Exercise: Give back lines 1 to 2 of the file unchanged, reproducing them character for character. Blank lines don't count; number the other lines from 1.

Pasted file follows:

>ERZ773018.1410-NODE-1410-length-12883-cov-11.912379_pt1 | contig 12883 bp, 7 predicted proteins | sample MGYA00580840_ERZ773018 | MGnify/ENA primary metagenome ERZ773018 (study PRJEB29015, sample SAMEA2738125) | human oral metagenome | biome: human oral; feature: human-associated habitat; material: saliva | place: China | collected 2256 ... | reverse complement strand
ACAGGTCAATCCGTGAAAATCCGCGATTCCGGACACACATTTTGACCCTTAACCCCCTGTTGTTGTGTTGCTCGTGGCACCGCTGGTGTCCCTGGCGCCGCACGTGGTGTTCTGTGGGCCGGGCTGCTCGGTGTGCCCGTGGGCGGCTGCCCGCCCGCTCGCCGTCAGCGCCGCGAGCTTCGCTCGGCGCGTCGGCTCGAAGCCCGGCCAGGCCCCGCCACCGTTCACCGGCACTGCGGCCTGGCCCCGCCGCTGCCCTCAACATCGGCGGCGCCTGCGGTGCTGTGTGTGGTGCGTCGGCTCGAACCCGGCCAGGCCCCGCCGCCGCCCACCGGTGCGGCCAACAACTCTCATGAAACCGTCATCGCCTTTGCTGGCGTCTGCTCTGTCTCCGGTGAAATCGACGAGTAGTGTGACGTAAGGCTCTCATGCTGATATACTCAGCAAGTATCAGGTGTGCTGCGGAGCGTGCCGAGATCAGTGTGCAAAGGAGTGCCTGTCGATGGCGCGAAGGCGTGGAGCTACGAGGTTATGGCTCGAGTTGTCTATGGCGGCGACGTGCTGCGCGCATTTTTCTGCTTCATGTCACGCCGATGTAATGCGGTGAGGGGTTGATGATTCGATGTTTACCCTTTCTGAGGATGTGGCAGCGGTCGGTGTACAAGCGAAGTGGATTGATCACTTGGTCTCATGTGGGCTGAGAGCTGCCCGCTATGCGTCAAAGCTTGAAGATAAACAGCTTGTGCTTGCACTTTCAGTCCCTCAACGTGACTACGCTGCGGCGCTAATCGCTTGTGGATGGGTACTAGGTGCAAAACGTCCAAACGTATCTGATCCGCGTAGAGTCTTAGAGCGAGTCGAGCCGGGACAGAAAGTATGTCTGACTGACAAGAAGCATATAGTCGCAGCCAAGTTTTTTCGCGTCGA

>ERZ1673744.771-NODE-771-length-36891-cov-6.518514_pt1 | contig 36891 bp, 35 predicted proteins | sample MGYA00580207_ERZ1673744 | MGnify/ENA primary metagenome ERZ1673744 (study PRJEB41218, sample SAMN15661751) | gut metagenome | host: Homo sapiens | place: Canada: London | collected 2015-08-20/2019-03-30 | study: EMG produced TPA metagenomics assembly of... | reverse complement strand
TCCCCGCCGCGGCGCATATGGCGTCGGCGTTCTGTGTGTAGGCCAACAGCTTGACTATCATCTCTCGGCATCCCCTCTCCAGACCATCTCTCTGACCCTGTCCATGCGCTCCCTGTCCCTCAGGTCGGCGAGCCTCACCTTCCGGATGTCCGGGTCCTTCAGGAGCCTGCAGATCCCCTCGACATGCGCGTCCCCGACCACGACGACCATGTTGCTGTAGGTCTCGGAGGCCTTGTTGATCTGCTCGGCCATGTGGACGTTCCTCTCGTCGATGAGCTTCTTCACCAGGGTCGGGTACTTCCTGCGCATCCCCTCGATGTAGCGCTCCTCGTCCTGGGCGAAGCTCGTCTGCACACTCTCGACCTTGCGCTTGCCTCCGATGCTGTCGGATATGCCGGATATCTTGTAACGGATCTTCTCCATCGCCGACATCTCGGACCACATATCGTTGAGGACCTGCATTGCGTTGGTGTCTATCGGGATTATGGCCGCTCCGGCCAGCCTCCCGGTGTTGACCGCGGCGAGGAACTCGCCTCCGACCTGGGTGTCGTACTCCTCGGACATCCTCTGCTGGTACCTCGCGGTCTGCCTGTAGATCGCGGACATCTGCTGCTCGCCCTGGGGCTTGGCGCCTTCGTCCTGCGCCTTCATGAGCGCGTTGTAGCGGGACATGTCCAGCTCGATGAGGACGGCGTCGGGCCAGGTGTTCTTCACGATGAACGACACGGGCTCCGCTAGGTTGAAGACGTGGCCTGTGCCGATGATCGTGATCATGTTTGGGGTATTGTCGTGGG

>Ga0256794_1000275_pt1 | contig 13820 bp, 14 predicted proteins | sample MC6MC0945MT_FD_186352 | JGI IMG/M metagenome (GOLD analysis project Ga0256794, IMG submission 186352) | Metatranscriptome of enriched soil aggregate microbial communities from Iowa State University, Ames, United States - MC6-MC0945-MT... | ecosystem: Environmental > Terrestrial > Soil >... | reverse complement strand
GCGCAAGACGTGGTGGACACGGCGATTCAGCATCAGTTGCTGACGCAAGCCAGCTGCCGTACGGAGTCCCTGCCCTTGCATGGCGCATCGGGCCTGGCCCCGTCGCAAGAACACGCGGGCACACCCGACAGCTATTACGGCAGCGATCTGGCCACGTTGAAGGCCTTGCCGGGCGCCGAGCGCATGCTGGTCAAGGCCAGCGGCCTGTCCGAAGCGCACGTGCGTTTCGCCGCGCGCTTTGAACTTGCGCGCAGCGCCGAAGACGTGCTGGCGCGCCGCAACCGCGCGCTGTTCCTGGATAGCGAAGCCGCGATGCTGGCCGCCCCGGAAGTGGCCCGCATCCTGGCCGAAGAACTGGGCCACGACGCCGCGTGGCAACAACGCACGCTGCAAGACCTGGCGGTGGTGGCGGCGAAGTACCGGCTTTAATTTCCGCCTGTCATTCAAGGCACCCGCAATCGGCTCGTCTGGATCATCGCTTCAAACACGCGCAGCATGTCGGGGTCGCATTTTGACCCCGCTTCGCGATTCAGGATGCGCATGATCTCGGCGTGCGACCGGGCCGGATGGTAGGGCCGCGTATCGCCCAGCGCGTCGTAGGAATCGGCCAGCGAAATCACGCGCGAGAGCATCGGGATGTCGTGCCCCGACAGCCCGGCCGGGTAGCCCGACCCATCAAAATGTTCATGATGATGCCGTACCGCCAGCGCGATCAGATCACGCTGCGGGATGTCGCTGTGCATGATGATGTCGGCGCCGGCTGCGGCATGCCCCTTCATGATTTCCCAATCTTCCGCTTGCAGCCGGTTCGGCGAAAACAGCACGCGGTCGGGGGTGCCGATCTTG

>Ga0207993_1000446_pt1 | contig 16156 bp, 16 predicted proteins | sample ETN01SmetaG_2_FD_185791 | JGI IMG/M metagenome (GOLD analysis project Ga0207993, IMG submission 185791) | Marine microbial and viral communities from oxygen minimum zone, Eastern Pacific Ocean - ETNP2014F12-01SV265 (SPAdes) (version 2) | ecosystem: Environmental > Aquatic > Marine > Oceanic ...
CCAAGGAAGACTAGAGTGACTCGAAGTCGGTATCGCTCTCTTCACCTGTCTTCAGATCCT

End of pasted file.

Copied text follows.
>ERZ773018.1410-NODE-1410-length-12883-cov-11.912379_pt1 | contig 12883 bp, 7 predicted proteins | sample MGYA00580840_ERZ773018 | MGnify/ENA primary metagenome ERZ773018 (study PRJEB29015, sample SAMEA2738125) | human oral metagenome | biome: human oral; feature: human-associated habitat; material: saliva | place: China | collected 2256 ... | reverse complement strand
ACAGGTCAATCCGTGAAAATCCGCGATTCCGGACACACATTTTGACCCTTAACCCCCTGTTGTTGTGTTGCTCGTGGCACCGCTGGTGTCCCTGGCGCCGCACGTGGTGTTCTGTGGGCCGGGCTGCTCGGTGTGCCCGTGGGCGGCTGCCCGCCCGCTCGCCGTCAGCGCCGCGAGCTTCGCTCGGCGCGTCGGCTCGAAGCCCGGCCAGGCCCCGCCACCGTTCACCGGCACTGCGGCCTGGCCCCGCCGCTGCCCTCAACATCGGCGGCGCCTGCGGTGCTGTGTGTGGTGCGTCGGCTCGAACCCGGCCAGGCCCCGCCGCCGCCCACCGGTGCGGCCAACAACTCTCATGAAACCGTCATCGCCTTTGCTGGCGTCTGCTCTGTCTCCGGTGAAATCGACGAGTAGTGTGACGTAAGGCTCTCATGCTGATATACTCAGCAAGTATCAGGTGTGCTGCGGAGCGTGCCGAGATCAGTGTGCAAAGGAGTGCCTGTCGATGGCGCGAAGGCGTGGAGCTACGAGGTTATGGCTCGAGTTGTCTATGGCGGCGACGTGCTGCGCGCATTTTTCTGCTTCATGTCACGCCGATGTAATGCGGTGAGGGGTTGATGATTCGATGTTTACCCTTTCTGAGGATGTGGCAGCGGTCGGTGTACAAGCGAAGTGGATTGATCACTTGGTCTCATGTGGGCTGAGAGCTGCCCGCTATGCGTCAAAGCTTGAAGATAAACAGCTTGTGCTTGCACTTTCAGTCCCTCAACGTGACTACGCTGCGGCGCTAATCGCTTGTGGATGGGTACTAGGTGCAAAACGTCCAAACGTATCTGATCCGCGTAGAGTCTTAGAGCGAGTCGAGCCGGGACAGAAAGTATGTCTGACTGACAAGAAGCATATAGTCGCAGCCAAGTTTTTTCGCGTCGA